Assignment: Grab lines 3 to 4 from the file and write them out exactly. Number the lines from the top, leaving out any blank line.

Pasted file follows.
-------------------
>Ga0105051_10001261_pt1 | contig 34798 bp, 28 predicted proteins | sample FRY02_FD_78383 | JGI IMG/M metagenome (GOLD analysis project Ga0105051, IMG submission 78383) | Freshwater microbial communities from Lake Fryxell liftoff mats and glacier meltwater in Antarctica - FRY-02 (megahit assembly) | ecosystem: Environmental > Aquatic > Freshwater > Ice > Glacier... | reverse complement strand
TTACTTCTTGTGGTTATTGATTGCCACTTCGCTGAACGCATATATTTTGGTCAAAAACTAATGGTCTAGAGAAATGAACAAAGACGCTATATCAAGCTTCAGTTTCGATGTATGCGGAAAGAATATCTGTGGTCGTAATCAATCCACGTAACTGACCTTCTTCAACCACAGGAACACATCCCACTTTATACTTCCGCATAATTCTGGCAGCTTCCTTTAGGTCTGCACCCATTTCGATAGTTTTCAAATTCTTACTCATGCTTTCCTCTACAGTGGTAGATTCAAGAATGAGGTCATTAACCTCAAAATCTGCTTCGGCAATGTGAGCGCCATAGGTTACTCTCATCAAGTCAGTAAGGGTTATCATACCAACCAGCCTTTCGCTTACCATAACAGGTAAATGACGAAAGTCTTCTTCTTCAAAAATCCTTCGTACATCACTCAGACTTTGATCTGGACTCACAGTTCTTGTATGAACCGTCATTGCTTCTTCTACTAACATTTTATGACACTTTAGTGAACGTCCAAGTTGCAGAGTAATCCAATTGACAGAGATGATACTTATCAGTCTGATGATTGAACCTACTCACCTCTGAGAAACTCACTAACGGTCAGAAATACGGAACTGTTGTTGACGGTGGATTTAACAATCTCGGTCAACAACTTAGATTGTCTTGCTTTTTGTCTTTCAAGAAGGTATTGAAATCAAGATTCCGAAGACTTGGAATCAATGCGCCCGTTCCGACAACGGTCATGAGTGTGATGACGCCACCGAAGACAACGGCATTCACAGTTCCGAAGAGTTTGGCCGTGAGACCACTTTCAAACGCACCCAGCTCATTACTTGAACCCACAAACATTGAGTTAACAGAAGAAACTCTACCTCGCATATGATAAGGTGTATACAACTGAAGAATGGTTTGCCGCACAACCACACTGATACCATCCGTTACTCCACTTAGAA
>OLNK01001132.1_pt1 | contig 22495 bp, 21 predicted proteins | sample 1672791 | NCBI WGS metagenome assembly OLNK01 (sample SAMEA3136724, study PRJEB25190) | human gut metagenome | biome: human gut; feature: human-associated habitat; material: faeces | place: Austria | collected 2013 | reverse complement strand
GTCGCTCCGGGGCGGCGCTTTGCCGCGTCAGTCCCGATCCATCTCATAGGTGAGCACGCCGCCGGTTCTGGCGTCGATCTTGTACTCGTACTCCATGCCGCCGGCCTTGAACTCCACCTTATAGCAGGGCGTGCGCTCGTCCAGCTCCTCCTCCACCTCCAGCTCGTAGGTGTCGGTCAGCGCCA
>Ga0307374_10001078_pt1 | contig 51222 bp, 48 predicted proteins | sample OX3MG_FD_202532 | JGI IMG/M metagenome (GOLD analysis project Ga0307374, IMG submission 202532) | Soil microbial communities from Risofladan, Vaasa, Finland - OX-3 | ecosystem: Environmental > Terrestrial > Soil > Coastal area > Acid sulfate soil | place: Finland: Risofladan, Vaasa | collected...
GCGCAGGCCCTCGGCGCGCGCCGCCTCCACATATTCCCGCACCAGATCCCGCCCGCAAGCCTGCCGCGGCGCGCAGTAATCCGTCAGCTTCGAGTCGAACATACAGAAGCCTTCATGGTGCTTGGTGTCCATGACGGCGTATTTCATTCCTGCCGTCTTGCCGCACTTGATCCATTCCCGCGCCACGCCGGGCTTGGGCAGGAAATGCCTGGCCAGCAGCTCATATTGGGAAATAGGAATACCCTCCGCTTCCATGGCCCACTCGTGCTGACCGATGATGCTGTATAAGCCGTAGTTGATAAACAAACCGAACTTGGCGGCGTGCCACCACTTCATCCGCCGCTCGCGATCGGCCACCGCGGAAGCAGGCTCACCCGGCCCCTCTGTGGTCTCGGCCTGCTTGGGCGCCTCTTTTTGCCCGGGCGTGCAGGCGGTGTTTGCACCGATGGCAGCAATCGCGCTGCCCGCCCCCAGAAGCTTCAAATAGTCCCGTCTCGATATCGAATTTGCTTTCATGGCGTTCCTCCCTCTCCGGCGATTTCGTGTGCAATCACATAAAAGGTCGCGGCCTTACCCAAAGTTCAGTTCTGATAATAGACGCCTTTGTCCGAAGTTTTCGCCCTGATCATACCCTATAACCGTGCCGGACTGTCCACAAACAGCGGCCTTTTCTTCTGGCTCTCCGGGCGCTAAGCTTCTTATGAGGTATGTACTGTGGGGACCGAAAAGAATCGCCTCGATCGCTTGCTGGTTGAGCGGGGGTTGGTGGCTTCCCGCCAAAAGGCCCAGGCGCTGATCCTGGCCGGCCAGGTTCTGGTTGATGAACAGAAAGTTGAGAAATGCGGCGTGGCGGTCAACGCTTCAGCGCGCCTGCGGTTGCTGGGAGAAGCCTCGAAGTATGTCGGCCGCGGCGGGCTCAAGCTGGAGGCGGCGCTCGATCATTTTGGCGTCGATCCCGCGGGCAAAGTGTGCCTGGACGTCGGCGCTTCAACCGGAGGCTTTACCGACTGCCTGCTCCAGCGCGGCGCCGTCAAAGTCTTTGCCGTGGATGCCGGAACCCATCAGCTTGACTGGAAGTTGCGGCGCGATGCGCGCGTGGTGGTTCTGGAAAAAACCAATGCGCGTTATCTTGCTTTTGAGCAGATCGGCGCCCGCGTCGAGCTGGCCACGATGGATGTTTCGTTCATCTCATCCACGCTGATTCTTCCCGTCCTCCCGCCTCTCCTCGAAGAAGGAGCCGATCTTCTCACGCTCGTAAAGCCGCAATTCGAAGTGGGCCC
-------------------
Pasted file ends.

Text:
>OLNK01001132.1_pt1 | contig 22495 bp, 21 predicted proteins | sample 1672791 | NCBI WGS metagenome assembly OLNK01 (sample SAMEA3136724, study PRJEB25190) | human gut metagenome | biome: human gut; feature: human-associated habitat; material: faeces | place: Austria | collected 2013 | reverse complement strand
GTCGCTCCGGGGCGGCGCTTTGCCGCGTCAGTCCCGATCCATCTCATAGGTGAGCACGCCGCCGGTTCTGGCGTCGATCTTGTACTCGTACTCCATGCCGCCGGCCTTGAACTCCACCTTATAGCAGGGCGTGCGCTCGTCCAGCTCCTCCTCCACCTCCAGCTCGTAGGTGTCGGTCAGCGCCA